Youth Outside | Counselors in Training

In this piece from Mountaineer magazine, we share the profound impact our CITs have at summer camp.
Tailor Dolgin Tailor Dolgin
Associate Youth Programs Manager
February 26, 2022
Youth Outside | Counselors in Training

I was the kid at camp struggling with homesickness and cowering from the spiders that visited my bunk. I had friends attend the same camp year after year, become counselors in training (CITs) during high school, and then return to those camps in college as staff. I never understood their connection to camp until I met the CITs at our Mountaineers summer camps. Over the nine weeks of day camp that ran during the summer of 2021, we had nineteen teenagers join us at our Seattle Program Center to help create camp magic.

As someone who didn’t grow up as an enthusiastic summer camp attendee, the irony that my role at The Mountaineers is to eat, sleep, and breathe summer camp is not lost on me. And I feel so lucky to be inspired by our amazing CITs now every year. They are a wonderful example of how summer camp shapes its own future and provides community for campers and teens while school is out.

Expanding the role of a CIT

CITs volunteer to be a part of our camp community, doing everything from belaying campers to helping oversee swimming safety in Lake Washington. They teach bracelet-making and lead games of “where’s my water bottle?” They participate in safety talks, jokes, riddles, field trips, and most importantly, they empathize and engage with campers as their role models.

The CIT program was first introduced in 2013, and many of our CITs are involved as campers for years before they volunteer. As camps have evolved, so has the CITs’ role in the program. As we brought in-person camp back this past summer after a year-long hiatus due to COVID-19, we were able to look at our CIT program with fresh eyes.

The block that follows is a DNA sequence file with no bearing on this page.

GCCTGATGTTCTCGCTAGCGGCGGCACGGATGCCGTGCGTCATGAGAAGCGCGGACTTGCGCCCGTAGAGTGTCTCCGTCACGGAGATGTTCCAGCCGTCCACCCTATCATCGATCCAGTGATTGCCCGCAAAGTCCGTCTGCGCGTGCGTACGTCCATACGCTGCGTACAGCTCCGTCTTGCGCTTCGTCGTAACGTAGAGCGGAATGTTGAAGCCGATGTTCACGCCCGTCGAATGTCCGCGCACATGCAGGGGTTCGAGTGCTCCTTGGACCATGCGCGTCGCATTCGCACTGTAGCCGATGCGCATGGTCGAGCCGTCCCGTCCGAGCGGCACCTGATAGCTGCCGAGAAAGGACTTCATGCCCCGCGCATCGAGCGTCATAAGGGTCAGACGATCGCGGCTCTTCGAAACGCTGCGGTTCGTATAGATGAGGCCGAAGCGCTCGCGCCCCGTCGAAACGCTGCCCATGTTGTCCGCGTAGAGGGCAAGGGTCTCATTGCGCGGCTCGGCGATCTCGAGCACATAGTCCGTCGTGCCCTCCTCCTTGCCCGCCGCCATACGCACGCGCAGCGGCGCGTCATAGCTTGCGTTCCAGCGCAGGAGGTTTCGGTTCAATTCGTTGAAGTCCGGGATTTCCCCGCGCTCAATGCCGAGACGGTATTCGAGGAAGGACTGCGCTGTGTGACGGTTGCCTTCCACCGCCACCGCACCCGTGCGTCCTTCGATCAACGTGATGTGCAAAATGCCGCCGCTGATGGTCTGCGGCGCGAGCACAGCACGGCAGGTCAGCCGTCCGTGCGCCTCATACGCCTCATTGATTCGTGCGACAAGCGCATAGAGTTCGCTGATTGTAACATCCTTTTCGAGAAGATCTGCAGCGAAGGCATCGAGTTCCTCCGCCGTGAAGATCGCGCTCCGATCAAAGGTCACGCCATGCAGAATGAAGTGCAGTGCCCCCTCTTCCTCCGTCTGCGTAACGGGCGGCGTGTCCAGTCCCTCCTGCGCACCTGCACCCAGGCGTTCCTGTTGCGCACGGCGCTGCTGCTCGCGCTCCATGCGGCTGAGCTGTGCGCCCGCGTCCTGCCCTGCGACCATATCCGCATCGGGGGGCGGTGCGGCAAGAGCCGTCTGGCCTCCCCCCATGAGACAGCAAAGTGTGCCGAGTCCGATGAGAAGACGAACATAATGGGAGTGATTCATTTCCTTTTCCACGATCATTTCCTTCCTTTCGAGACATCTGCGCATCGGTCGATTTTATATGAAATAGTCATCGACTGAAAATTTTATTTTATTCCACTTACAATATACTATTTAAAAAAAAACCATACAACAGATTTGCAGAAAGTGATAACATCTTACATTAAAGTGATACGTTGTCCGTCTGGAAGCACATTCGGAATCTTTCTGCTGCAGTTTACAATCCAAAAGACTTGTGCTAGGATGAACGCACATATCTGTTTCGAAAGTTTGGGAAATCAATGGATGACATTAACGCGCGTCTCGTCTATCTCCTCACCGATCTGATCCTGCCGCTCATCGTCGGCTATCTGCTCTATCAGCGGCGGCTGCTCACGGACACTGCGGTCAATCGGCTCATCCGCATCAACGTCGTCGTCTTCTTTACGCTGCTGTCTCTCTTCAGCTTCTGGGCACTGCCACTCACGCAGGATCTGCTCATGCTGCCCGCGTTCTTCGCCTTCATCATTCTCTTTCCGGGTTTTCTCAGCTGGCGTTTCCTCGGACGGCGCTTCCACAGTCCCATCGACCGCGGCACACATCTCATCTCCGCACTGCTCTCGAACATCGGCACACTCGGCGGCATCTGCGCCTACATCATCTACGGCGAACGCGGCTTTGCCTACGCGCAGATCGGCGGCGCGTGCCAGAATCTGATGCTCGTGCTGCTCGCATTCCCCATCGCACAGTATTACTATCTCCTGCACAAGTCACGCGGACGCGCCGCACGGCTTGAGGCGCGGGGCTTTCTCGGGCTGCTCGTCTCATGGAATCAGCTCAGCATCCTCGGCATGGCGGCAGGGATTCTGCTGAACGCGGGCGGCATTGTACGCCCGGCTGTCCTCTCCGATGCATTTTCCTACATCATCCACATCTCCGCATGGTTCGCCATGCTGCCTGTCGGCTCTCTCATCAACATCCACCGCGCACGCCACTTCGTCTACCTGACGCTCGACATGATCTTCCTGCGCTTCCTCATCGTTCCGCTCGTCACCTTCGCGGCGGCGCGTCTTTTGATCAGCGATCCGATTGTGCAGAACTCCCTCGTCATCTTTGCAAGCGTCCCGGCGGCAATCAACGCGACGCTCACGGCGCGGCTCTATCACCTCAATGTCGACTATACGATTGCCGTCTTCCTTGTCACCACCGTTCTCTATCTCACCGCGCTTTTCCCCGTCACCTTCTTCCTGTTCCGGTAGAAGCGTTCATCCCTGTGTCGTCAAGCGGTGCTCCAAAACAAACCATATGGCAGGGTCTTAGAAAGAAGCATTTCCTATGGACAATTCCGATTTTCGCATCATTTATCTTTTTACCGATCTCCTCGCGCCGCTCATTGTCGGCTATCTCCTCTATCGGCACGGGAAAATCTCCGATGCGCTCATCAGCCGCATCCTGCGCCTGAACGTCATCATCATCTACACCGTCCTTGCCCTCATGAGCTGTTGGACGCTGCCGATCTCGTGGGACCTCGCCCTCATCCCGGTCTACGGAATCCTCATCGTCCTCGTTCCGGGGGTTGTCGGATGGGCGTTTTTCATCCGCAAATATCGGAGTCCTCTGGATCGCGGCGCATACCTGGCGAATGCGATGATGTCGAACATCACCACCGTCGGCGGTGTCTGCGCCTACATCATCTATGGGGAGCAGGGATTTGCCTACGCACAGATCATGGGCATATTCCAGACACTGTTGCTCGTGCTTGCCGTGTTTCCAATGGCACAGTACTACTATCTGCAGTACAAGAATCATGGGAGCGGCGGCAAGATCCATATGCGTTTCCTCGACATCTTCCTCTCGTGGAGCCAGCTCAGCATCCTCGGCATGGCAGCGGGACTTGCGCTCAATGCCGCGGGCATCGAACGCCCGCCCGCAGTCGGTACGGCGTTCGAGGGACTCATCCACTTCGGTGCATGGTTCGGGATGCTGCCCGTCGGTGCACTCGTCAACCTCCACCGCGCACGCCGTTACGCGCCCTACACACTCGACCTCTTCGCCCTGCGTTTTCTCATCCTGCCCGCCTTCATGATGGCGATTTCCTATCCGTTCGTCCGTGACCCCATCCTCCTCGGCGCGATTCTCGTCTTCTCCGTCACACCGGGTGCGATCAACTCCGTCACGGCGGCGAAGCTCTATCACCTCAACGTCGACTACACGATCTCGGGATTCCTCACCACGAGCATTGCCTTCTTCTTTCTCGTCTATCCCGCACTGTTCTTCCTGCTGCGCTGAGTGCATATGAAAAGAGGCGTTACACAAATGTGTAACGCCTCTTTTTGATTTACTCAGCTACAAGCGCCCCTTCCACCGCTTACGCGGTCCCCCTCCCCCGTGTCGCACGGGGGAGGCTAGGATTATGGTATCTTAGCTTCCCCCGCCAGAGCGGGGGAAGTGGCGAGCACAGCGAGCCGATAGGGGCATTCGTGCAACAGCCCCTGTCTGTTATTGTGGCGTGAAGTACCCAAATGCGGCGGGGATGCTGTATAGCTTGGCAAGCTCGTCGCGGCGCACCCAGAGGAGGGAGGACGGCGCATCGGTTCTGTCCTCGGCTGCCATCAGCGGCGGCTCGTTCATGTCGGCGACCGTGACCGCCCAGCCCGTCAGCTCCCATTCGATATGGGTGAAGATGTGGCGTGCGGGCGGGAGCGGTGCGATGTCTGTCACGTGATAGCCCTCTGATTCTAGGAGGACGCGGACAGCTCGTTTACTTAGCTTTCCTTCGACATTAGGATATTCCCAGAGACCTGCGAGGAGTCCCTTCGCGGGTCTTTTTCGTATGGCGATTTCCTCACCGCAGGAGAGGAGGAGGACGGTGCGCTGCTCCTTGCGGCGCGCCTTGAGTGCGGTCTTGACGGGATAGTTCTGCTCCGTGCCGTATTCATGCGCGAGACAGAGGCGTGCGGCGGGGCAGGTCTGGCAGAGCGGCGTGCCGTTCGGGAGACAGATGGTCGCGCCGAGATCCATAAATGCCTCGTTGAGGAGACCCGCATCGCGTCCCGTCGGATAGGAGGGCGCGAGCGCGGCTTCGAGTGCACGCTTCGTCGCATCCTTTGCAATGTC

In the past, campers aged out of our programs after they turned 12, and did not have the opportunity to return as CITs until they were at least 14. We decided this just wouldn’t do. In 2021, we invited 13-17 year-olds to join camp as CITs. We also introduced a new type of CIT just for our 13 and 14 year-old volunteers: an All-Time Belayer. An All-Time Belayer’s role at camp is exactly what their name implies: they help belay campers anytime they are on campus. Eight intrepid 13 and 14 year-olds volunteered their time this past summer to brush up on their belay skills and support campers on the wall. Seven of the eight All-Time Belayers were campers from years past, a testament to the strength of our camp community.

CIT image.jpgAll-Time Belayer Matilda shows off her rope-stained hands. Photo by Mika McCracken.

Although our All-Time Belayers were helping hands all camp long, they were especially helpful during Advanced Climbing Week, a week of camp where demand for belayers is extremely high. This is the only week of the summer that we set the basalt columns for climbing. The crew of All-Time Belayers were responsible for belaying and cheering on campers while they learned how to crack climb. It was a delight to watch our CITs in action. The All-Time Belayer CITs supported the campers, stepped into and out of belay stations easily, and sought the guidance of counselors when campers had questions.

Junior Counselors